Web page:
I saw an email from another resume writer and coach a few days ago that mentioned 3 elements many coaches consider essential for a successful job search. They are
- Have a positive mindset,
- Tell the best story, and
- Establish and continue great job search and work habits.
The coach that sent this email had her own ideas about mindset, story, and habits. The thoughts below reflect my ideas based on experience with clients as a resume writer and as a career advisor in workforce development programs.
Have a positive mindset.
Attitude is everything. Clients that do not have a positive mindset do not make progress. It does not matter how great their resume and LinkedIn profile are, or that they have valuable experience and training they could be sharing at a new job. They wake up every morning and say to themselves “there are no jobs. I won’t get a job today.” Then they came to my classes or coaching sessions and said they were not getting a job. The reason they were at my meeting, they explained, was because unemployment, public assistance, or their mother told them they had to “get a job.”
Those people did not get jobs. At one program where I coached, taught, and wrote resumes, many of the “won’t get a job” folks were on the rolls from the day I started working there until the office closed 8 years later.
On the other hand, I recall one client that told me of his business experience in the Dominican Republic, his home country. He was having difficulty finding work in the United States, perhaps because employers in New York were skeptical about whether his experience was transferrable to our market.
His attitude was positive, he spoke eloquently about his work, and he collaborated with me to build a resume that made him shine. Then, he disappeared from my classroom and office.
About 10 years later he looked me up on LinkedIn and said he needed an update because he was ready for his next challenge. Now, he had experience as a marketing executive in Brooklyn that we added to his resume.
Once again, he got another outstanding job. According to his LinkedIn profile, he landed a position with a remote team company during the Pandemic.
Based on my experience with the marketing man and other clients, a great mindset contributes landing to a great job.
Tell a great story.
It is important to tell a strong and consistent story to prospective employers and your network of contacts. An inconsistent story during your job search, I’ve found, creates a strategic issue that will cost you opportunities. For example, several years ago, I was brought into the interview process when I told a supervisor that a candidate she had an appointment with was a former coworker. My former co-worker identified herself as a job developer on her resume although she was the office receptionist when we worked together.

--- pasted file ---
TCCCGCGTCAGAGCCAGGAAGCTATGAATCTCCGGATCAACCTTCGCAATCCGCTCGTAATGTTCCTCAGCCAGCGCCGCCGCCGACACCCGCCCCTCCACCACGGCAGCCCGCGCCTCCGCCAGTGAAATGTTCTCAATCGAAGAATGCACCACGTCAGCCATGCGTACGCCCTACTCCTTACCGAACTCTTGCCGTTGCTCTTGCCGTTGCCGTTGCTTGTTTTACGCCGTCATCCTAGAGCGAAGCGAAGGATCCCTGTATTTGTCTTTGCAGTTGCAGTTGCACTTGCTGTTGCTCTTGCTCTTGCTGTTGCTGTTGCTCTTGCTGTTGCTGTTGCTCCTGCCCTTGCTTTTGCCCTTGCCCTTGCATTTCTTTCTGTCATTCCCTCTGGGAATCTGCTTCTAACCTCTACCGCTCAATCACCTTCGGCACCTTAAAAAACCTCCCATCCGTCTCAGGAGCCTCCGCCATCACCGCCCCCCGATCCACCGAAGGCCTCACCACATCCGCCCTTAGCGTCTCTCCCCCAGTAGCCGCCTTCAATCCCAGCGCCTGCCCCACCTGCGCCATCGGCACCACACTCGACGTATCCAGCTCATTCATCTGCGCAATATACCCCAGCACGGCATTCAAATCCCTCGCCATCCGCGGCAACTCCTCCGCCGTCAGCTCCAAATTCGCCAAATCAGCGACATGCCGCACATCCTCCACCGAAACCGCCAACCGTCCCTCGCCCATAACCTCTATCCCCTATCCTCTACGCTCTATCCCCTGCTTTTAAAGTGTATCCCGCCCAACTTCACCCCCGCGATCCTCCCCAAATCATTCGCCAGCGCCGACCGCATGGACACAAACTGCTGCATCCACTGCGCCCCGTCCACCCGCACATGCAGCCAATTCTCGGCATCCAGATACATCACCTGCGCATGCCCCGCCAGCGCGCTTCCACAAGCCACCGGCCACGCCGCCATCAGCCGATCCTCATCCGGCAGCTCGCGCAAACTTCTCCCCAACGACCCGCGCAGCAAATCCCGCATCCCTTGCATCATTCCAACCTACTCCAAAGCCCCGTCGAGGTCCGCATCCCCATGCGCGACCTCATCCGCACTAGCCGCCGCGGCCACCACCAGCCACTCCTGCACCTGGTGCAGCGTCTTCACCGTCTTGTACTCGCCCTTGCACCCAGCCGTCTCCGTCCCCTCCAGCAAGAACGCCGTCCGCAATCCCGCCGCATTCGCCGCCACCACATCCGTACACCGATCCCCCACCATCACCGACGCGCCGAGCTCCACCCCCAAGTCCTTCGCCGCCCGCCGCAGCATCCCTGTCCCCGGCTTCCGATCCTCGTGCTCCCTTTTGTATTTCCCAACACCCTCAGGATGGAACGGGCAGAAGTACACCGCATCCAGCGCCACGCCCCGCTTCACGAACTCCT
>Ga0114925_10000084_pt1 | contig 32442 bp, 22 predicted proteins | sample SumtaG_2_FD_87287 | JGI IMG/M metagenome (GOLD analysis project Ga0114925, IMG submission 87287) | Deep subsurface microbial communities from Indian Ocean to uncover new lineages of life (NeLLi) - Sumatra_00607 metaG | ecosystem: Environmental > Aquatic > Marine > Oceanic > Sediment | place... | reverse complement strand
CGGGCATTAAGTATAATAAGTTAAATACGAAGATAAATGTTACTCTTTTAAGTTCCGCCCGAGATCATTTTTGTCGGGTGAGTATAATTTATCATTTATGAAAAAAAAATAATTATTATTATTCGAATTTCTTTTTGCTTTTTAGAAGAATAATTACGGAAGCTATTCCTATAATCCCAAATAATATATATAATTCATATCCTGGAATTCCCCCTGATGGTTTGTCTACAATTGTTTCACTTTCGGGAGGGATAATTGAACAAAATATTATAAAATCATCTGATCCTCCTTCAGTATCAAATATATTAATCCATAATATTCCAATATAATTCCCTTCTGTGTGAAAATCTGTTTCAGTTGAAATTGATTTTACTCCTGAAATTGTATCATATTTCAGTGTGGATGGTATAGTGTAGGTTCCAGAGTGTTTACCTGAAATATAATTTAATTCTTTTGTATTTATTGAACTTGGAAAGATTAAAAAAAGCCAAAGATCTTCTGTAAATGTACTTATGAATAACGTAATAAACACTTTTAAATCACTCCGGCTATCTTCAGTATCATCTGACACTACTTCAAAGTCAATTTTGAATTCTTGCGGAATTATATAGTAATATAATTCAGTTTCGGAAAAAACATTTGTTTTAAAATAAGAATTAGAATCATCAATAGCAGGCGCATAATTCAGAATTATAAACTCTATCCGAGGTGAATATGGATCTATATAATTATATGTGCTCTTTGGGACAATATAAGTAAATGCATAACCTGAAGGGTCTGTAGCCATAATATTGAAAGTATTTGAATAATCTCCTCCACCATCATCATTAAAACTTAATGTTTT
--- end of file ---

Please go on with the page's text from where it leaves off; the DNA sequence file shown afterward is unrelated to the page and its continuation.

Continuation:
It turned out during the interview that her experience was consistent with the receptionist work she did when I worked in her office, and not with the job development work she detailed on the resume. The inconsistency in her message meant she did not move forward in the selection process despite knowing me and others at her prospective employer.
Another candidate I had worked with in the past did land a job. The story he told at his interview with my manager was consistent with his resume, and the information about him that I provided to the hiring manager.
Your message has to include strong accomplishments, as we have suggested many times in this space. It also has to be consistent across all your media—resume, job search letters, emails, LinkedIn profile, and other social media profiles.
Establish and continue great job search habits.
It is important to establish a solid job-seeking routine if you are in full-time job search mode. In other words, treat it like a job. Set regular “office hours” for yourself and stick to them. It’s tough for those of us that are not accustomed to being entrepreneurial, but it does work. After a while, these hours will become a “habit.”
This does not mean you should spend eight hours per day clicking out resumes to online job sites. Most of us still get jobs the “old fashioned way”—through our network of contacts—so build business relationships with key contacts offline as well as online.
A job developer that trained me told his students and clients “any job search technique you can do in your pajamas is too passive.” This is still true in my view. Dress for work, even if you are doing Zoom meetings from your dining room table or den.
A job search program for downsized professionals and executives that I worked with required clients to arrive on time at career workshops, and to wear business attire. Our clients told us, in a customer satisfaction survey, that this was one of the best aspects of our program because it motivated them to get dressed and leave home for the day. It felt good to be in a business setting.
My clients that treat job search as a vacation tend to stay on vacation. A few have come back two years later trying to figure out how to fill the long gap that now appears on their resume and LinkedIn profile.
Coincidentally, having a positive mindset, great story, and excellent work habits will also help you be successful when you land a new job!
We can’t clock you into the job search every morning, but we will partner with you to write accomplishments that will improve your mindset and help you deliver a great story to prospective employers and industry contacts. Then we can create consistent and clear messaging for your resume, job search letters, and LinkedIn profile. Begin tomorrow morning with one of our complementary consultation appointments.
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